President Adama Barrow’s decision and timing to effect a minor Cabinet reshuffle, which saw the appointment of Sheikh Omar Faye as Defense minister and the firing and replacement of his Interior Minister Ebrima Mballow, seem to reflect his desire to recalibrate the direction of his Cabinet, particularly with regard to security, as the country finds itself in the depths of an unprecedented crisis.

The Gambia needs to reassure its development partners that it is serious about security reform program amid growing frustration with the Government’s slow pace approach in implementing the program. The EU envoy to the Gambia has recently bemoaned the sluggish manner with which the security reform program is being carried out. Besides, Barrow is facing the biggest challenge to his authority with the 3Yeas Jotna Movement gearing up for a showdown in December with the aim of forcing Barrow out of the State House. To take on the Group that insists that the Gambian leader must fulfill his promise to step down after three years in power, Mr. Barrow is probably keen to put in place a strong security team to deal with the simmering tension over his tenure in office. Yielding to the public outcry over the outgoing Interior minister’s underperformance, Barrow has finally let go Mr. Mballow who has apparently become a liability to his Administration. Since his appointment early 2018, the Mballow has abysmally failed to stamp his authority amid a growing sense of insecurity in the country with crime rate astonishingly on the rise. He has failed to show leadership in dealing with major security crises such as the Faraba incident and the recent massive demonstrations. The public has equally decried police brutality and paranoia in handling demonstrations under Mballow’s stewardship. However, the straw that broke the camel’s back is the outgoing minister’s statement at a rally in Brikama that hot water will be poured on the demonstrators in December. The remarks have drawn the wrath of the public who demanded his apology while some have gone as far as calling on him to resign. In a recent interview, Mballow sounded to be downplaying his outrageous statement as merely political, but it was already too late.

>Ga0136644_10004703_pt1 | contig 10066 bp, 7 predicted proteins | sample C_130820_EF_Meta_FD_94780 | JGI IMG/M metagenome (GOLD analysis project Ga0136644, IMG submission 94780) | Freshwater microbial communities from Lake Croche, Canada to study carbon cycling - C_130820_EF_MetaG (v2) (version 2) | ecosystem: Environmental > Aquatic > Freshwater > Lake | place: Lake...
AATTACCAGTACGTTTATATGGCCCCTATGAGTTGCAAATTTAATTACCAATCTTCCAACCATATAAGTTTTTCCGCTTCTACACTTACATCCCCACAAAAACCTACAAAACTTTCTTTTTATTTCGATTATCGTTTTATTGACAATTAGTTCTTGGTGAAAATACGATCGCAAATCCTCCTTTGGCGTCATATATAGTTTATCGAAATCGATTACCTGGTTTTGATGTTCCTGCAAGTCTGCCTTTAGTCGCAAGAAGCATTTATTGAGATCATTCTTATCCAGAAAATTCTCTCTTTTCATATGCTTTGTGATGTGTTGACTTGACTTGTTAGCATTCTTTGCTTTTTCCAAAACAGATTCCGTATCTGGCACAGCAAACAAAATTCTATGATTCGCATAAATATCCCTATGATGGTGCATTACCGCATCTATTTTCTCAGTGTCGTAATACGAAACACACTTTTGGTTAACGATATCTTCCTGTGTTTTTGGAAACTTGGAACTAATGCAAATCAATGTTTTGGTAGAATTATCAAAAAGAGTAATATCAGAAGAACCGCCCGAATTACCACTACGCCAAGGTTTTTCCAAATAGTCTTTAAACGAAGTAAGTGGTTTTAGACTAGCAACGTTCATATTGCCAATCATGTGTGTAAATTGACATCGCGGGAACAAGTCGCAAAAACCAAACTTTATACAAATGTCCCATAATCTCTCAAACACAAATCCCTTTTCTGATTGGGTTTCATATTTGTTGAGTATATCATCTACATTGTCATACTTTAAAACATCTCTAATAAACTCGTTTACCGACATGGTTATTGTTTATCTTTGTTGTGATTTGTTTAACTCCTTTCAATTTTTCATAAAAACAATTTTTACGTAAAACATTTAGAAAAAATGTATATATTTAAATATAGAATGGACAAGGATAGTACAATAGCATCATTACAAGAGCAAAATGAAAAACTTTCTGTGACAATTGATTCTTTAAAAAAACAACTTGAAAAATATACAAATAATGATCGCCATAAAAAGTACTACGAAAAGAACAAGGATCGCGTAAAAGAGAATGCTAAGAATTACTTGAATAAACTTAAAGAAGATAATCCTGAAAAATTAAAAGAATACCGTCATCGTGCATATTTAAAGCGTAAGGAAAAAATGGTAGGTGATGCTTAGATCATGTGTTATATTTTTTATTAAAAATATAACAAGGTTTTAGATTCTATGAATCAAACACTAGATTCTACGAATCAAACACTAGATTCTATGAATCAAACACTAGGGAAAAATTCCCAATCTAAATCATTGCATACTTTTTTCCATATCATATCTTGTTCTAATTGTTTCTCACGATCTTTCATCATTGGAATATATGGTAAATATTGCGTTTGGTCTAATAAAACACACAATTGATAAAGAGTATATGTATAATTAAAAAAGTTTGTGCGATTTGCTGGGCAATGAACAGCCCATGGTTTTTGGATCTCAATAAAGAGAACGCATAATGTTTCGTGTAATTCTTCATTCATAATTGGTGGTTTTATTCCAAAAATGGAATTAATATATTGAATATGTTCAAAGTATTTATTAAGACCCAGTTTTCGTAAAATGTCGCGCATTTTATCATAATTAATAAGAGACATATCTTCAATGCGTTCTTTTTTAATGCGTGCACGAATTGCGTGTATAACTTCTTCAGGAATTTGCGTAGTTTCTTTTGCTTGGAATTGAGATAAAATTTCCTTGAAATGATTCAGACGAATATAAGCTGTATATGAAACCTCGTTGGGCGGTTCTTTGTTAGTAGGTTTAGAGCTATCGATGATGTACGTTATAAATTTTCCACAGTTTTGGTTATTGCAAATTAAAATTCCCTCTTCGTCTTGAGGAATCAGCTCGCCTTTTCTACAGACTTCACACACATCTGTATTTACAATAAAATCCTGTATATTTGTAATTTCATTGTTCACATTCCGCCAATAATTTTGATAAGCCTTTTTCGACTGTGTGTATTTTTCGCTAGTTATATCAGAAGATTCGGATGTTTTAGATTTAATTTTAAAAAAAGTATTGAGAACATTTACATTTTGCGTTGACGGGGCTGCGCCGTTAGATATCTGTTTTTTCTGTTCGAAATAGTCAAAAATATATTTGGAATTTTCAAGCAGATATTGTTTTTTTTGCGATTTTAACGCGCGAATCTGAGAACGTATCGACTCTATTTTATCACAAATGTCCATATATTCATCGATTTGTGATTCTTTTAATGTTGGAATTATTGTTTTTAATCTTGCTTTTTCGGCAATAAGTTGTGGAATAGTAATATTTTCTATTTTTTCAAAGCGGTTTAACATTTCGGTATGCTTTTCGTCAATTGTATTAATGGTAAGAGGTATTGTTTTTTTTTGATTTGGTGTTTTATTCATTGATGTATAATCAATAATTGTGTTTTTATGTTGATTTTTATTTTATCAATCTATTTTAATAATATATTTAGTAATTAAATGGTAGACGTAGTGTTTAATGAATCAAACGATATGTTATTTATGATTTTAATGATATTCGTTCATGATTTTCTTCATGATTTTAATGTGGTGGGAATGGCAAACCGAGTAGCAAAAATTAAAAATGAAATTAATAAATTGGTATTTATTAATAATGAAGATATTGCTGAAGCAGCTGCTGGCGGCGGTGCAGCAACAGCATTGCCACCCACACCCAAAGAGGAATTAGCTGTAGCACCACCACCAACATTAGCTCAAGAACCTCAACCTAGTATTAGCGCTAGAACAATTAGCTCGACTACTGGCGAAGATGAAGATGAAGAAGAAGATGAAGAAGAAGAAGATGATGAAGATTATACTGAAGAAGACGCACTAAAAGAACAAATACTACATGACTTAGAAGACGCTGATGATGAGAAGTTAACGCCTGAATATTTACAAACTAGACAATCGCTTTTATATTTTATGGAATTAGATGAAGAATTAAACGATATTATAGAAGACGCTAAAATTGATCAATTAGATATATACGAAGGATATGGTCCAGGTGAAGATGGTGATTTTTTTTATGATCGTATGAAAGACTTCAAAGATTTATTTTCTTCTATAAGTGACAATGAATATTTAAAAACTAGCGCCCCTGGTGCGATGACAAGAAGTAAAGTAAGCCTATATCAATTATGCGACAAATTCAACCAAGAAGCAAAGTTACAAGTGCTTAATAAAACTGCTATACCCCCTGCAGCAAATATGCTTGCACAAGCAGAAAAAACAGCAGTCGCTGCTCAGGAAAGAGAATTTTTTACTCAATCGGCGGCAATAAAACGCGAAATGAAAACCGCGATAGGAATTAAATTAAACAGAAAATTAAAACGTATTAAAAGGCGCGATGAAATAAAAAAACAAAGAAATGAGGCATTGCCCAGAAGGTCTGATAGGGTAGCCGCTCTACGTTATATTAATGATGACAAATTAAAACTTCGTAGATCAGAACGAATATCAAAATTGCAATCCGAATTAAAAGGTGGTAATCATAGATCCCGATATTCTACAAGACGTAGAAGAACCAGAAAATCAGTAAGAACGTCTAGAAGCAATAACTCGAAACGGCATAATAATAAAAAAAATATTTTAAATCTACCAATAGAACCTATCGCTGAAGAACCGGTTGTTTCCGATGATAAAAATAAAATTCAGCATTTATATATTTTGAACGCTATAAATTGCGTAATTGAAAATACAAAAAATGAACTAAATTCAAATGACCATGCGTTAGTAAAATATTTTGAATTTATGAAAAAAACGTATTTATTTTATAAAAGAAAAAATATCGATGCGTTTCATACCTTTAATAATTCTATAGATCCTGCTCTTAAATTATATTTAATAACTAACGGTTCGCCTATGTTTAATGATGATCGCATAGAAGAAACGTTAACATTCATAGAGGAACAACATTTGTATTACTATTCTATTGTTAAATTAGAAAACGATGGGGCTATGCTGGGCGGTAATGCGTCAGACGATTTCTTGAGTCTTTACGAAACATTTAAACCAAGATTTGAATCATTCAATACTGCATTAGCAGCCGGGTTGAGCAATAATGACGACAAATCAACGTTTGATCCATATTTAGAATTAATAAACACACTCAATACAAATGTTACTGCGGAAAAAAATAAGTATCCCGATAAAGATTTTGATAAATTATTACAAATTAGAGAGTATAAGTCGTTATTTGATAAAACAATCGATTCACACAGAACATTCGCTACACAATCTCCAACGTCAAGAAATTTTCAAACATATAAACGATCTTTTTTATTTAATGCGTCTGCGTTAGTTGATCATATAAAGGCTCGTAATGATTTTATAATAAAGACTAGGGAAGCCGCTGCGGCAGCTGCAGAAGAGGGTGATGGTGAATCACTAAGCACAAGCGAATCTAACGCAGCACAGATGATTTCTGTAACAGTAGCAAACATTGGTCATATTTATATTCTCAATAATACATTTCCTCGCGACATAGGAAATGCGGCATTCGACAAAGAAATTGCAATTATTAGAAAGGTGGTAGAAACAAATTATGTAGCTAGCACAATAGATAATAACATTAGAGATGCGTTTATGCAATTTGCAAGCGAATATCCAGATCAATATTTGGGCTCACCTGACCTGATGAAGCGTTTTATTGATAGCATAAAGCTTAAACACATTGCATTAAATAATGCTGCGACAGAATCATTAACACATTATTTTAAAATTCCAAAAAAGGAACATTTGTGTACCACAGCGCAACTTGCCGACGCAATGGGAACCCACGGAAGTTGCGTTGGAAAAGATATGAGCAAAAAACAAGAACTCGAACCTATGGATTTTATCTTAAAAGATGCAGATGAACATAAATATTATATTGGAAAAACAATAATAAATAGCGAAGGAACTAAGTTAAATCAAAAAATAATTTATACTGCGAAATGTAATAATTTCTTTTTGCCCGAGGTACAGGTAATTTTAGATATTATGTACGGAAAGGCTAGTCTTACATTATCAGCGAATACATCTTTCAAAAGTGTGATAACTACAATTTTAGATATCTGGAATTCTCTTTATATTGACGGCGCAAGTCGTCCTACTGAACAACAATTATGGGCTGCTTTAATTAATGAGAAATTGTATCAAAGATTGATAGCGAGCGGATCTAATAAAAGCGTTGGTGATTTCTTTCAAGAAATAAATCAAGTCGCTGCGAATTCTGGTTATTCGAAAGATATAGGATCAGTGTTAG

In the meantime, the president’s choice for Mballow’s replacement triggered a widespread controversy on social media. Yankuba Sonko, Barrow’s fourth Interior Minister, was former President Jammeh’s longstanding Inspector General of Police under whose nose numerous unlawful arrests and detentions took place, prompting people to wonder whether the Gambia is bereft of competent individuals who can man the position. In the same vein, the appointment of Sheikh Omar Faye as defence minister is yet another example of recycling former Jammeh loyalists. The Defense portfolio has always been held by the President since 1997 so the decision to recall former army General and Consul General in Jeddah to appoint him to the post might signal a policy shift on the part of the President.

The replacement of the outgoing Secretary-General Ebrima Camara has long been expected in light of his ill health. Muhammed Jallow, who succeeded him, does not seem to be lasting in the job, considering his previous track record at the Ministry of Education where he previously served. An important post like Secretary-General and Head of Service should have been handed to a well-experienced technocrat with an unassailable track record. Jallow is the fourth to occupy the position since Barrow came to power.

One more last thing: The Gambia has a handful of diplomatic missions, yet anytime a minister is relieved, they get redeployed to foreign service! It simply does not make sense to me.

The writer, Basidia M Drammeh, is based in Canada.